Almost all of us have turned to a coworker or friend at some point in our careers and whispered, I just can't take it anymore. That feeling? It's probably best described as work burnout, a common phenomenon in today's overworked office environment that boils down to feeling exhausted, unmotivated, and uninspired on the job. Or, as Monster's career expert Vicki Salemi puts it: "You've reached the breaking point at work—you're just so done."
Unfortunately, work burnout can extend beyond your nine to five—it can cause you to neglect your wellbeing too. Symptoms of work burnout can be anything from developing an unhealthy lifestyle habit—think: eating junk food or skipping the gym—to insomnia, self-doubt, and even ignoring your family, says Jill Jacinto, millennial career expert and associate director of communications for WORKS.
"This isn't merely an issue of someone working long hours," Jacinto says. "It's an issue in which a professional is working in a bad workplace atmosphere, coupled with stress as well as anxiety."
But you don't have to let work burnout bum you out any longer. If you're feeling the first signs of work burnout, you still have time to nip it in the bud. Here's how.
6 ways to beat work burnout
6 ways to beat work burnout
1. Take a day off—or more. You can keep your fading work fire from burning all that way out by taking a vacation day. "You need a detox from the intensity of work," Salemi explains, "so now more than ever is the time to use your personal time off." Use the day to unplug from technology and indulge in rejuvenating activities such as mediation, yoga, or even a massage. And when you return to work, "you also need to take extreme care of yourself, like going to bed an hour early every night," she says.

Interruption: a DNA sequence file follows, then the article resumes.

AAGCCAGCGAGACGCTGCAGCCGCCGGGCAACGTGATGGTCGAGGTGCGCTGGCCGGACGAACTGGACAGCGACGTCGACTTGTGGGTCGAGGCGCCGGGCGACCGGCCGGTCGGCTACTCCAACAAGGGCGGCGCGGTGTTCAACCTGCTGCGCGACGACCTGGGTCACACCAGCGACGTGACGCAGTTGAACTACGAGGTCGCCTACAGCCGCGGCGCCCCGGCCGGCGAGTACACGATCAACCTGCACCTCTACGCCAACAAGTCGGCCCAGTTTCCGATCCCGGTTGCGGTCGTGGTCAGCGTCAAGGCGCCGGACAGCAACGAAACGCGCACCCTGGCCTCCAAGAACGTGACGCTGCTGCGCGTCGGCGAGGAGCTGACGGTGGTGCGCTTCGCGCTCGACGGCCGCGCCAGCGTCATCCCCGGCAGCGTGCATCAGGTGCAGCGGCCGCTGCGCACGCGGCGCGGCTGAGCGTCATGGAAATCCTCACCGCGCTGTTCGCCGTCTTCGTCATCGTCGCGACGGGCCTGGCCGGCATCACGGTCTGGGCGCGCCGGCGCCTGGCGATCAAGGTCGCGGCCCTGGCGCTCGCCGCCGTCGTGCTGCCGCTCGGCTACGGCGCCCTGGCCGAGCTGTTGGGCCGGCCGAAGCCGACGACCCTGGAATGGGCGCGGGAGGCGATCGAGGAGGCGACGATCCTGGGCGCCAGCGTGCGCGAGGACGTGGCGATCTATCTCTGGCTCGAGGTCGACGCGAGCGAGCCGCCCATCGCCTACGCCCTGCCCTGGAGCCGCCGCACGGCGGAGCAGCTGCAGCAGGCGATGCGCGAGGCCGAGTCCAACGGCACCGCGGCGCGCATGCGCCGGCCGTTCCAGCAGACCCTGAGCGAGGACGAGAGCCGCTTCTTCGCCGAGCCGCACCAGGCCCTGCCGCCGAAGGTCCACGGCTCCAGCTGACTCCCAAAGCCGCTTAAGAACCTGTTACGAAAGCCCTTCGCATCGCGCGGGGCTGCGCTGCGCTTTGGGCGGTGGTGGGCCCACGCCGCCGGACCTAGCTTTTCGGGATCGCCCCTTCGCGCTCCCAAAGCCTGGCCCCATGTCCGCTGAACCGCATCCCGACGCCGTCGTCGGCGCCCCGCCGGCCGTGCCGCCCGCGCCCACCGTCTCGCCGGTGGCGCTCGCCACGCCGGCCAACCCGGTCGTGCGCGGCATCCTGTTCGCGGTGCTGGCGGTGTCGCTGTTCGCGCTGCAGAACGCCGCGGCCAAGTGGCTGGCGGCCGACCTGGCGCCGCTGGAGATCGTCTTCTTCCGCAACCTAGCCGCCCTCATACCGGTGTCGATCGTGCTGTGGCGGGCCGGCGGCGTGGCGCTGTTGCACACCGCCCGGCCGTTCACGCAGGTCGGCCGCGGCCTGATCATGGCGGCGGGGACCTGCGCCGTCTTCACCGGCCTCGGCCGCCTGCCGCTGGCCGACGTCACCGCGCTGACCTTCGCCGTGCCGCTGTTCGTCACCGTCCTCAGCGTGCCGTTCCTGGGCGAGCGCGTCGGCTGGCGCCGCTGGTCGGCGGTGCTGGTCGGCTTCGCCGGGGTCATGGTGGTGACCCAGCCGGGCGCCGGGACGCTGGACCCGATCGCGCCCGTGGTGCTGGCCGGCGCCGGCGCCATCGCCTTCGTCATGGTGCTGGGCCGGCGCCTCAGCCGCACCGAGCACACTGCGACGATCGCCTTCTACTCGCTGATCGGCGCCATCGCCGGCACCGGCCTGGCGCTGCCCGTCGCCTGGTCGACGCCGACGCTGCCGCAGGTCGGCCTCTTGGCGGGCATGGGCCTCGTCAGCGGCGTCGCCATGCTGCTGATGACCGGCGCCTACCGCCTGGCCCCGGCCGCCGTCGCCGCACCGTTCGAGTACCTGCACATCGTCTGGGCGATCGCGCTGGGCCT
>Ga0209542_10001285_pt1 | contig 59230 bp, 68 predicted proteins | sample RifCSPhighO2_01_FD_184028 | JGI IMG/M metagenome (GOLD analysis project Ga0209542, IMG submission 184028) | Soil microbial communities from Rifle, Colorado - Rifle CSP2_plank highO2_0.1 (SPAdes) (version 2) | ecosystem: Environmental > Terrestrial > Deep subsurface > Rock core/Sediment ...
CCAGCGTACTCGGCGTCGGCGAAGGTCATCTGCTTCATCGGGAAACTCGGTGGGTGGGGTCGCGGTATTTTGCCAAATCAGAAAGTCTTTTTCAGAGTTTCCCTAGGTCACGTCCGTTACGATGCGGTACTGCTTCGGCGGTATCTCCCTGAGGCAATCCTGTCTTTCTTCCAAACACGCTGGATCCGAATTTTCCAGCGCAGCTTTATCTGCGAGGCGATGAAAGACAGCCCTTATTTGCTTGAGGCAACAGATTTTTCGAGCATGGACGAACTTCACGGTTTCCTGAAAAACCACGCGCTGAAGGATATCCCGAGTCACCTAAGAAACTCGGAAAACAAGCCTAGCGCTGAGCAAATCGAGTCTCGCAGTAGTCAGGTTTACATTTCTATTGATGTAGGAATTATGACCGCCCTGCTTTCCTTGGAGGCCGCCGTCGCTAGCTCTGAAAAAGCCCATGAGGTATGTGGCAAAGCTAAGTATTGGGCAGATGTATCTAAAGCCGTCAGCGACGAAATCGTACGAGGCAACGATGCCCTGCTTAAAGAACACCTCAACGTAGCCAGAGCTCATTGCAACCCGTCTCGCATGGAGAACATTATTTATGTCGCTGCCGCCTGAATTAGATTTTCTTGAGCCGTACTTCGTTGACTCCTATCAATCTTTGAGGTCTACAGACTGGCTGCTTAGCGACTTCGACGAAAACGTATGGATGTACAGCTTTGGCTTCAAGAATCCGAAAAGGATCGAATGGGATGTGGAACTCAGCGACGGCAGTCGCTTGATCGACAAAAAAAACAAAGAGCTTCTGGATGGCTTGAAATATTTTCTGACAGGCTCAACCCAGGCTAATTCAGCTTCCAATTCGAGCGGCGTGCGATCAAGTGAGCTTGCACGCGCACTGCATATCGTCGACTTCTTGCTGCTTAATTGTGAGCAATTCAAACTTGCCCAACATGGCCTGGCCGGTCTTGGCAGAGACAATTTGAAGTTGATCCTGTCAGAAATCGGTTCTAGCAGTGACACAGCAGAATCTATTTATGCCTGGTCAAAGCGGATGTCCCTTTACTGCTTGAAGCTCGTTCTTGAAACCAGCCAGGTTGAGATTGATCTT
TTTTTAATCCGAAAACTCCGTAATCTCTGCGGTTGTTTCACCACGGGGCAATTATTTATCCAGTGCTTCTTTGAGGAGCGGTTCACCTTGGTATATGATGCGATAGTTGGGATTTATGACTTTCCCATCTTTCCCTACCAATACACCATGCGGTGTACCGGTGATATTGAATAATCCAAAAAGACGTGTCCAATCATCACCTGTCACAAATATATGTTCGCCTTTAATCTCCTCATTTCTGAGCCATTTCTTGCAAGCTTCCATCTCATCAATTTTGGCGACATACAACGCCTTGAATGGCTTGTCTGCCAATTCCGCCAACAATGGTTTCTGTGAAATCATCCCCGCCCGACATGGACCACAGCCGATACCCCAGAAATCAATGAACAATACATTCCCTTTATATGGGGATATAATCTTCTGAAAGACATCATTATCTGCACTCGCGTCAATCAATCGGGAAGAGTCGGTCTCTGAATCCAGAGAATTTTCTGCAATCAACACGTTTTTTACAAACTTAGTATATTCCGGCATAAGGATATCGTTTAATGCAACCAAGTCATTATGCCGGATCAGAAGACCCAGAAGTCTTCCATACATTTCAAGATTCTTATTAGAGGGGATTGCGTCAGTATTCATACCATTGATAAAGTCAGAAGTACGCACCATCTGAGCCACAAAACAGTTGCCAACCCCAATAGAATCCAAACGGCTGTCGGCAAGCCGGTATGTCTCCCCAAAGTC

2. Be social. It might seem counterintuitive to focus on friends and family when you feel like you're slipping behind on the job. But, "setting up family-time is exactly what you need to do," says Jacinto. After all, these are the people who can help you understand why you might be burning out to begin with—and they're certainly the people who can help you feel better. "Do your best to not let your office life overflow into the quality time you spend with your friends and family," Jacinto encourages.
3. Add something new to your routine. You've probably tried to spice up your sex life at some point—so why not try to spice up your work life too? Salemi says it can be as simple as committing to taking your full lunch hour away from your desk. As she commiserates, "When I worked in corporate recruiting and was burned out by an exploding inbox, I made sure to do things during lunchtime that got my mind off things, like going to the local drugstore to peruse magazines or making a mental list of new movies I wanted to see and more. You need to take a break, get fresh air, and realize there is more to life than the avalanche of work you're buried under."
4. Sweat it out. We know there are immense benefits to exercising each day—and one of them could reflect in your work. "Whether it's walking to the office, taking the stairs, or setting up walking meetings, you can slowly transform your mood [with exercise]," says Jacinto. Additionally, she recommends fighting work burnout with healthy meals. "Eating right will help give you fuel to master your day," she says.
5. Talk to your boss. It's an intimidating prospect to admit to your boss that you're just not that into the job anymore. But think of it this way: Chances are, if you're feeling burnt out, you're not giving your boss your best work, and your boss needs to know why so that she can be a part of the solution rather than (unknowingly) adding to the problem. "Explain that you're on the brink of burnout and you're concerned it's affecting your health," suggests Salemi, who adds that your boss could help by delegating excess work and setting goals that will get you back on track.
6. Cut back. If your boss doesn't present any viable solutions—or if you can't bring yourself to chat with her in the first place—it's time to assess your work situation yourself. "See what changes you can make to improve your ability to do the best work," says Jacinto. For example, "is there a particular manager who is always barking orders and essentially has a black cloud following them? Chances are their mood is being passed onto you—and in that case, can you ask human resources for a transfer? Or are you overloaded with projects at the moment? Perhaps delegating a project to another team or your assistant will help you focus and distress."